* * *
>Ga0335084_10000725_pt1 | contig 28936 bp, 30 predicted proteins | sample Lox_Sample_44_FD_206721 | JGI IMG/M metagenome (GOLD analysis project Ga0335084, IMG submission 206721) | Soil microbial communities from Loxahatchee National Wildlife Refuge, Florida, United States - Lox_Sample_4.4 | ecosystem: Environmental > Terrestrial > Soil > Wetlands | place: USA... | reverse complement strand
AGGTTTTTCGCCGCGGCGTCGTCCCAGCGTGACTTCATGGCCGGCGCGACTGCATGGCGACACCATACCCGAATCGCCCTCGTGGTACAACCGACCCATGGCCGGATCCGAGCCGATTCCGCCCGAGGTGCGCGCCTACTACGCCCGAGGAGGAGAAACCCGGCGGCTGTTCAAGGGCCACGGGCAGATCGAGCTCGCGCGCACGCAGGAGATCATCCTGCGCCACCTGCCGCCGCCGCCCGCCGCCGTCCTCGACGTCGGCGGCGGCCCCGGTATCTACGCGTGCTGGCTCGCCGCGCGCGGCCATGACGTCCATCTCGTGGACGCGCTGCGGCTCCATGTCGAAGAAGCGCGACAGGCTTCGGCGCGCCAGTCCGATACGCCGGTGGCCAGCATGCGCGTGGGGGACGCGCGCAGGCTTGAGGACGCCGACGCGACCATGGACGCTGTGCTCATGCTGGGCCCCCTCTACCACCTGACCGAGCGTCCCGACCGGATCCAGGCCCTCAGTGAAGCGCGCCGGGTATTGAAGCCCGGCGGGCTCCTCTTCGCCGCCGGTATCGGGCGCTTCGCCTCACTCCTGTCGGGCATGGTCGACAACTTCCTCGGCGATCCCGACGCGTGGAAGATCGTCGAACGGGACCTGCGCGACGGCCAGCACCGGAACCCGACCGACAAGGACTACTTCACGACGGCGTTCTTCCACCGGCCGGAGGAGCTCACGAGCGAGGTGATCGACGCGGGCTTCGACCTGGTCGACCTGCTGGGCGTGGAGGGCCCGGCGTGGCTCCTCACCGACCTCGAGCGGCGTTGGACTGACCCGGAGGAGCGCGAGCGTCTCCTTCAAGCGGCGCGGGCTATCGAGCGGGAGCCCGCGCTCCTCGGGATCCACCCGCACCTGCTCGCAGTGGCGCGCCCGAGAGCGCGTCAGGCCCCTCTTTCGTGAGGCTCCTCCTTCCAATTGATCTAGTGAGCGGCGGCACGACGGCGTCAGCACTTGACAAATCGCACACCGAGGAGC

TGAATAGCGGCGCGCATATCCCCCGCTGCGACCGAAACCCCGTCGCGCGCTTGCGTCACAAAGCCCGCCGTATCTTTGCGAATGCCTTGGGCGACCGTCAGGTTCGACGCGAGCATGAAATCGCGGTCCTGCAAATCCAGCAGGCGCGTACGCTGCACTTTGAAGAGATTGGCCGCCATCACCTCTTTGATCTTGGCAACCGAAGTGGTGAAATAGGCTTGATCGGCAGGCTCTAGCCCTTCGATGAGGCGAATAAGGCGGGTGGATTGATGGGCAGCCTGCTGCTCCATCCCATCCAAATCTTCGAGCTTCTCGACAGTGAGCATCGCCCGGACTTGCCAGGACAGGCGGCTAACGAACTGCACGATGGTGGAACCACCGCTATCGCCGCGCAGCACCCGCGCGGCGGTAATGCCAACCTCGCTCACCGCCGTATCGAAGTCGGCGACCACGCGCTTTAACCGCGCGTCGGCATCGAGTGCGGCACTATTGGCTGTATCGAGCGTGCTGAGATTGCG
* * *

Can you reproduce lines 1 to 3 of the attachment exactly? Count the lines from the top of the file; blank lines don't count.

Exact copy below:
>Ga0335084_10000725_pt1 | contig 28936 bp, 30 predicted proteins | sample Lox_Sample_44_FD_206721 | JGI IMG/M metagenome (GOLD analysis project Ga0335084, IMG submission 206721) | Soil microbial communities from Loxahatchee National Wildlife Refuge, Florida, United States - Lox_Sample_4.4 | ecosystem: Environmental > Terrestrial > Soil > Wetlands | place: USA... | reverse complement strand
AGGTTTTTCGCCGCGGCGTCGTCCCAGCGTGACTTCATGGCCGGCGCGACTGCATGGCGACACCATACCCGAATCGCCCTCGTGGTACAACCGACCCATGGCCGGATCCGAGCCGATTCCGCCCGAGGTGCGCGCCTACTACGCCCGAGGAGGAGAAACCCGGCGGCTGTTCAAGGGCCACGGGCAGATCGAGCTCGCGCGCACGCAGGAGATCATCCTGCGCCACCTGCCGCCGCCGCCCGCCGCCGTCCTCGACGTCGGCGGCGGCCCCGGTATCTACGCGTGCTGGCTCGCCGCGCGCGGCCATGACGTCCATCTCGTGGACGCGCTGCGGCTCCATGTCGAAGAAGCGCGACAGGCTTCGGCGCGCCAGTCCGATACGCCGGTGGCCAGCATGCGCGTGGGGGACGCGCGCAGGCTTGAGGACGCCGACGCGACCATGGACGCTGTGCTCATGCTGGGCCCCCTCTACCACCTGACCGAGCGTCCCGACCGGATCCAGGCCCTCAGTGAAGCGCGCCGGGTATTGAAGCCCGGCGGGCTCCTCTTCGCCGCCGGTATCGGGCGCTTCGCCTCACTCCTGTCGGGCATGGTCGACAACTTCCTCGGCGATCCCGACGCGTGGAAGATCGTCGAACGGGACCTGCGCGACGGCCAGCACCGGAACCCGACCGACAAGGACTACTTCACGACGGCGTTCTTCCACCGGCCGGAGGAGCTCACGAGCGAGGTGATCGACGCGGGCTTCGACCTGGTCGACCTGCTGGGCGTGGAGGGCCCGGCGTGGCTCCTCACCGACCTCGAGCGGCGTTGGACTGACCCGGAGGAGCGCGAGCGTCTCCTTCAAGCGGCGCGGGCTATCGAGCGGGAGCCCGCGCTCCTCGGGATCCACCCGCACCTGCTCGCAGTGGCGCGCCCGAGAGCGCGTCAGGCCCCTCTTTCGTGAGGCTCCTCCTTCCAATTGATCTAGTGAGCGGCGGCACGACGGCGTCAGCACTTGACAAATCGCACACCGAGGAGC

TGAATAGCGGCGCGCATATCCCCCGCTGCGACCGAAACCCCGTCGCGCGCTTGCGTCACAAAGCCCGCCGTATCTTTGCGAATGCCTTGGGCGACCGTCAGGTTCGACGCGAGCATGAAATCGCGGTCCTGCAAATCCAGCAGGCGCGTACGCTGCACTTTGAAGAGATTGGCCGCCATCACCTCTTTGATCTTGGCAACCGAAGTGGTGAAATAGGCTTGATCGGCAGGCTCTAGCCCTTCGATGAGGCGAATAAGGCGGGTGGATTGATGGGCAGCCTGCTGCTCCATCCCATCCAAATCTTCGAGCTTCTCGACAGTGAGCATCGCCCGGACTTGCCAGGACAGGCGGCTAACGAACTGCACGATGGTGGAACCACCGCTATCGCCGCGCAGCACCCGCGCGGCGGTAATGCCAACCTCGCTCACCGCCGTATCGAAGTCGGCGACCACGCGCTTTAACCGCGCGTCGGCATCGAGTGCGGCACTATTGGCTGTATCGAGCGTGCTGAGATTGCG